Google Has a New Strategy for Stadia (Premium)

At its Google for Games Developer Summit on Tuesday, Google slyly confirmed rumors that it is pivoting Stadia to be a different kind of service. That is, where Stadia today directly targets consumers who wish to stream games from the cloud, the Stadia of tomorrow will be available to third-party game studios and publishers that wish to directly target consumers themselves. This strategy makes sense. But I do have some questions.

The first and most obvious is whether these two strategies are mutually exclusive: that is, can’t Google continue with Stadia as-is while offering the underlying technologies to others too?

The answer, for now, appears to be yes. As part of its virtual Google for Games Developer Summit 2022 keynote, Careen Yapp noted several ways in which the company is improving the end-user Stadia service we know today. (This starts at about 1:04:30 in the video if you’re interested in watching it for yourself.)

Yapp noted that Google is making it possible for people to browse the Stadia store online without first signing in to their Google account. They’re making it easier for gamers to find Stadia titles through Google Search with “click-to-play” links. And they’re introducing a new Stadia feature that will let gamers trial a full version of games via click-to-play without signing up or paying anything; this requires no work on the developer’s part, and they can determine how much of the game is available during this free trial. (This feature was trialed with just a handful of titles last year to great success.)

Google is also greatly expanding the number of devices on which customers can access Stadia. It’s already available on PCs, Macs, Chromebooks, Android phones and tablets, iPhones, iPads, LG smart TVs, and Android TVs and Google Cast devices. And Samsung is adding compatibility via its Samsung Gaming Hub on 2022 smart TVs and displays this year.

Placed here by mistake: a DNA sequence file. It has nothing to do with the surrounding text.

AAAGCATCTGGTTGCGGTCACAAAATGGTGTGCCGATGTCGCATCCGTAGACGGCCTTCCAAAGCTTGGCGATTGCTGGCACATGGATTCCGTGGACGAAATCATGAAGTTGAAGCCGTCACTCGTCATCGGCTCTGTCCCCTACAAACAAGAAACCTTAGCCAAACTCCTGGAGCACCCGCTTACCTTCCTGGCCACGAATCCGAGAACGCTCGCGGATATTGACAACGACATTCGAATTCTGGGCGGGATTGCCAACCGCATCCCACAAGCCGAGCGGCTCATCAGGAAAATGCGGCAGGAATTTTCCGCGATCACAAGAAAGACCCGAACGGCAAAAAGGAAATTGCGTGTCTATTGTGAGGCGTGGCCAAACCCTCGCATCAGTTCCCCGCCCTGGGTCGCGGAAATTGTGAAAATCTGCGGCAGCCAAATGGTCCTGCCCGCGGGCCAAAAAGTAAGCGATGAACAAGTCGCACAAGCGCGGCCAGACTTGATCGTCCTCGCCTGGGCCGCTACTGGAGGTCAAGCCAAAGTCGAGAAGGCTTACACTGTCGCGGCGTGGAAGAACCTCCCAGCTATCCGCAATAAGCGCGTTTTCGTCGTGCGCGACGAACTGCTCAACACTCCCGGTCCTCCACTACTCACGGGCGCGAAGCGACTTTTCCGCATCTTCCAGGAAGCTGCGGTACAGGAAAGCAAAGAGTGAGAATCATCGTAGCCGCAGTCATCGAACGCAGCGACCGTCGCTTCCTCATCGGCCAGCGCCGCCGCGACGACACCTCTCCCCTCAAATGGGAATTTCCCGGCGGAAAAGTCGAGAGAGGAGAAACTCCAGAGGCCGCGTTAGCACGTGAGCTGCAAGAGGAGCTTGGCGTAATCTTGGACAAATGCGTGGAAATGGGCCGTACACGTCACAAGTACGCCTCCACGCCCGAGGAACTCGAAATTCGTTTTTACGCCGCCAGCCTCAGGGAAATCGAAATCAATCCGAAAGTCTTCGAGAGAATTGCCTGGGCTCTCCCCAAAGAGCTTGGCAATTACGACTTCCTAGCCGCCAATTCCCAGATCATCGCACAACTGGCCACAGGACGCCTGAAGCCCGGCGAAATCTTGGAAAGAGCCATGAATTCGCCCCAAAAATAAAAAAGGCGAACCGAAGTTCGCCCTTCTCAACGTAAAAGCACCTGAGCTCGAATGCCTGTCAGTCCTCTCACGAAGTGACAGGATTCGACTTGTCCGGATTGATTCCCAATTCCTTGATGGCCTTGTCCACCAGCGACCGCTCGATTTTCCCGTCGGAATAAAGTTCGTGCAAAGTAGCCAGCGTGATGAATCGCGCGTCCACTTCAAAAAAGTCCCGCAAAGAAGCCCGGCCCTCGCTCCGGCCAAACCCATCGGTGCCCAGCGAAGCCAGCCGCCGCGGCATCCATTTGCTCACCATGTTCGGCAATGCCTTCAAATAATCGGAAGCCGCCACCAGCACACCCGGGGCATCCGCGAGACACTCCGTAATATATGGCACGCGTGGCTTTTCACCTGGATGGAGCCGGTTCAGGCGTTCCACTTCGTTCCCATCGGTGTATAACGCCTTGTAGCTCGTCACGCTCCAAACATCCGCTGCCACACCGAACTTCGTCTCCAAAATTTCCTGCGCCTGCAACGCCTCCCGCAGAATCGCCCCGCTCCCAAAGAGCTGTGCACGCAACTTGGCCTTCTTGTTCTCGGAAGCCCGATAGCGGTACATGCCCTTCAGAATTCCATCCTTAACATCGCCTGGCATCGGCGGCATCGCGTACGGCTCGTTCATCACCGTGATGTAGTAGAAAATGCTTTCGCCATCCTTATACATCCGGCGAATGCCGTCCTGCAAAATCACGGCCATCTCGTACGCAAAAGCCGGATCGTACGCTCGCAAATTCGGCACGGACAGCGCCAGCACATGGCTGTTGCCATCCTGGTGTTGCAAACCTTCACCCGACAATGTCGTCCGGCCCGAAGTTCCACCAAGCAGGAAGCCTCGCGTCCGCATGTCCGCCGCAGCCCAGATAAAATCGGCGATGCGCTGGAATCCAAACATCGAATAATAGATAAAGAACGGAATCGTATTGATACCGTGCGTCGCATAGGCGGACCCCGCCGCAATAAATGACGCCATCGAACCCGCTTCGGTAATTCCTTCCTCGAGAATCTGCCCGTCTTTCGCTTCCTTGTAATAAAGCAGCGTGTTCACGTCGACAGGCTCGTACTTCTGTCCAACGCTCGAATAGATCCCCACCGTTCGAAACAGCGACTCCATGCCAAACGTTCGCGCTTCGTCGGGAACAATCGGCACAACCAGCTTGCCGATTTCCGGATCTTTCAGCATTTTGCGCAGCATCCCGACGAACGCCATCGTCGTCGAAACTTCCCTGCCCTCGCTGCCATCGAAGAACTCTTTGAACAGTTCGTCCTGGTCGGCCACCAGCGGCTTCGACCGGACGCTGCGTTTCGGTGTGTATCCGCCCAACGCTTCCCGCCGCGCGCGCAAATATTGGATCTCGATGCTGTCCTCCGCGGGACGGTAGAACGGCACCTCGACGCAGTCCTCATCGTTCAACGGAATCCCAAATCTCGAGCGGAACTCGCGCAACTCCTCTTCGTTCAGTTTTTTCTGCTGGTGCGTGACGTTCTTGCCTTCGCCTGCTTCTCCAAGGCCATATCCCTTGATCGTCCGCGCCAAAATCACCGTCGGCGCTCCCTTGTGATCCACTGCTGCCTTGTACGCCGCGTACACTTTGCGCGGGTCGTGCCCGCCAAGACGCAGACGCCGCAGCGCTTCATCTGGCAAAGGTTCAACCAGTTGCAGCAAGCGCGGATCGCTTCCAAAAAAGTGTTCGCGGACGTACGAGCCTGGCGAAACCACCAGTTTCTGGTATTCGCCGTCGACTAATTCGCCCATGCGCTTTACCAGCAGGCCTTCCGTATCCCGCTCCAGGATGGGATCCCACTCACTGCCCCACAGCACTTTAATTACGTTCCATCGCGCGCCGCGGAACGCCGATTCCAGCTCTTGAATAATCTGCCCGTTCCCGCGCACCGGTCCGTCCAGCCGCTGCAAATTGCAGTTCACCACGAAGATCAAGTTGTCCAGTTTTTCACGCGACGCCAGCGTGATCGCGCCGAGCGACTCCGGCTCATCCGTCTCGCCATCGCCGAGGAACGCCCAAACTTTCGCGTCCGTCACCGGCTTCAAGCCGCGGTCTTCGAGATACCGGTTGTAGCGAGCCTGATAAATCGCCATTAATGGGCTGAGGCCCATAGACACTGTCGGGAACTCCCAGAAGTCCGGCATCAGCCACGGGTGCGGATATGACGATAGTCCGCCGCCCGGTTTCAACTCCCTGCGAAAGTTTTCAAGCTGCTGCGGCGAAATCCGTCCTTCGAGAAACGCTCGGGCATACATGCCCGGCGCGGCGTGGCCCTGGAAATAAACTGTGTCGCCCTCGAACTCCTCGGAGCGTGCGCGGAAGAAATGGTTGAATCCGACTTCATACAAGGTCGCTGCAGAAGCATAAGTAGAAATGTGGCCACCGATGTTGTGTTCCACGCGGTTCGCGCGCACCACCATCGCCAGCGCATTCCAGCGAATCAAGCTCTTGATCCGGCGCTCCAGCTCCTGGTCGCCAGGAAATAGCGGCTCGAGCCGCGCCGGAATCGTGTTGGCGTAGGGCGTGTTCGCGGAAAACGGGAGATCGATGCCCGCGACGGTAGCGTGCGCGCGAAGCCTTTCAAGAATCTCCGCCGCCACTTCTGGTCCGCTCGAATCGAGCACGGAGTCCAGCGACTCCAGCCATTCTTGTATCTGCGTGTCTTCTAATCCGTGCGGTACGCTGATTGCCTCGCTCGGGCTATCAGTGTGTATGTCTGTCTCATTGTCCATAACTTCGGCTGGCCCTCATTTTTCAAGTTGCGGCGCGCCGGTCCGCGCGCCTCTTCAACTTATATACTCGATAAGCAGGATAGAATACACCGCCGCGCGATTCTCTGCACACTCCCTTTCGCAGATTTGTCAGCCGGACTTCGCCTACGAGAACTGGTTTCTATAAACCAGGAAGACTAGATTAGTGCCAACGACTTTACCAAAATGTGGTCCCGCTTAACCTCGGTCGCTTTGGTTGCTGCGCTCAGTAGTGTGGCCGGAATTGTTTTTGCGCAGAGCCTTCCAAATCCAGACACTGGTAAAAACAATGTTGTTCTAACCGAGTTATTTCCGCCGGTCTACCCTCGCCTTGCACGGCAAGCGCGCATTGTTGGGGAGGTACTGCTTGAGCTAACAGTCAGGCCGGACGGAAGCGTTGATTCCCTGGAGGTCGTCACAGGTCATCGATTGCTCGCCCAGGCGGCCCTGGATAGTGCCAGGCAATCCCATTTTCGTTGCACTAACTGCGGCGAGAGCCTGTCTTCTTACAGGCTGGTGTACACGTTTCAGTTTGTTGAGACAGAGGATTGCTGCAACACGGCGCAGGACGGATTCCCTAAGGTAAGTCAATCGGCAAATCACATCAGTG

For developers interested in porting to Stadia, Google is likewise making that process easier with automatic DirectX translation, improved Unity and Unreal Engine support, and cloud-native playtest and quality assurance capabilities. This all results in what Google calls “low change porting,” significantly reducing the time and effort it takes to get Windows games onto Stadia. The firm is testing these tools with several partners now and expects to roll them out to the entire ecosystem later this year.

Finally, Google is also making Stadia more lucrative to game makers through a series of incentive programs. 70 percent of Stadia’s monthly subscription revenues go to game makers, as do 85 percent of so-called transactional revenues (which I assume means in-app revenues). There’s also a new affiliate marketing program that pays game makers $10 for every player that converts to a Stadia Pro subscription after using their click to play link. “No other game publisher does this,” Yapp said, adding that the program will be live for all devel...

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